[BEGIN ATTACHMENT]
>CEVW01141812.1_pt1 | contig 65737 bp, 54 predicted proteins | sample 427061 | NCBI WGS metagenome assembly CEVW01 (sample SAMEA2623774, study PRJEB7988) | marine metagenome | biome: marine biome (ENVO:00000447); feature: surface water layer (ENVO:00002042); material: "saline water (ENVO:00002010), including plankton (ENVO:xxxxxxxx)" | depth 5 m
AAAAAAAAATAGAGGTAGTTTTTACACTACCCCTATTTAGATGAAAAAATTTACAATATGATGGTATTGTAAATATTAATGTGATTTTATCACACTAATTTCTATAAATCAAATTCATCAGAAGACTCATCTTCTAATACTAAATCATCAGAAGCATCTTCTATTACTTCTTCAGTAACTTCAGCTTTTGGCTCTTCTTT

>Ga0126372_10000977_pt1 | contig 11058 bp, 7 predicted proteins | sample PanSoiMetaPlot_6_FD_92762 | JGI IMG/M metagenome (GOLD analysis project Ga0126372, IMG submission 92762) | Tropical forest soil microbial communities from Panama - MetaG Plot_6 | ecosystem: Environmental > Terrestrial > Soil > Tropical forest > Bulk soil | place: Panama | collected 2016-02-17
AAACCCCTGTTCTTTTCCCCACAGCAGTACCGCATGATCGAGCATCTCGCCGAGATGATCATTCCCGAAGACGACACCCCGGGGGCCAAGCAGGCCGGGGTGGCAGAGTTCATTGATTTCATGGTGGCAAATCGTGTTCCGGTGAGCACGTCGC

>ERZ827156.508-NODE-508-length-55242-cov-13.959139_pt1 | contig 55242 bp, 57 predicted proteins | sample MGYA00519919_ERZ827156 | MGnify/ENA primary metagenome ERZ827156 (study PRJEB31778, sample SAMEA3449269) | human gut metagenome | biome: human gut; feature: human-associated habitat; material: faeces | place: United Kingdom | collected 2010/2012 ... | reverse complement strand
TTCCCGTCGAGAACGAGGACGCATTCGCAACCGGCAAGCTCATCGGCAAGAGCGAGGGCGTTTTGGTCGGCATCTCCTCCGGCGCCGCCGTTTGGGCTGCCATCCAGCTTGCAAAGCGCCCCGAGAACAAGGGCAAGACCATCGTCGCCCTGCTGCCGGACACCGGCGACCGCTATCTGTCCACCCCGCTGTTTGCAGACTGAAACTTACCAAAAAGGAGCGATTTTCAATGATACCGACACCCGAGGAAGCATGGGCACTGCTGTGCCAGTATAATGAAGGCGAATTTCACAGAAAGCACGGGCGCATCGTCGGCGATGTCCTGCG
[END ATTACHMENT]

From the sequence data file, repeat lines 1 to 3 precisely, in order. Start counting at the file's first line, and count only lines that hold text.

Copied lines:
>CEVW01141812.1_pt1 | contig 65737 bp, 54 predicted proteins | sample 427061 | NCBI WGS metagenome assembly CEVW01 (sample SAMEA2623774, study PRJEB7988) | marine metagenome | biome: marine biome (ENVO:00000447); feature: surface water layer (ENVO:00002042); material: "saline water (ENVO:00002010), including plankton (ENVO:xxxxxxxx)" | depth 5 m
AAAAAAAAATAGAGGTAGTTTTTACACTACCCCTATTTAGATGAAAAAATTTACAATATGATGGTATTGTAAATATTAATGTGATTTTATCACACTAATTTCTATAAATCAAATTCATCAGAAGACTCATCTTCTAATACTAAATCATCAGAAGCATCTTCTATTACTTCTTCAGTAACTTCAGCTTTTGGCTCTTCTTT

>Ga0126372_10000977_pt1 | contig 11058 bp, 7 predicted proteins | sample PanSoiMetaPlot_6_FD_92762 | JGI IMG/M metagenome (GOLD analysis project Ga0126372, IMG submission 92762) | Tropical forest soil microbial communities from Panama - MetaG Plot_6 | ecosystem: Environmental > Terrestrial > Soil > Tropical forest > Bulk soil | place: Panama | collected 2016-02-17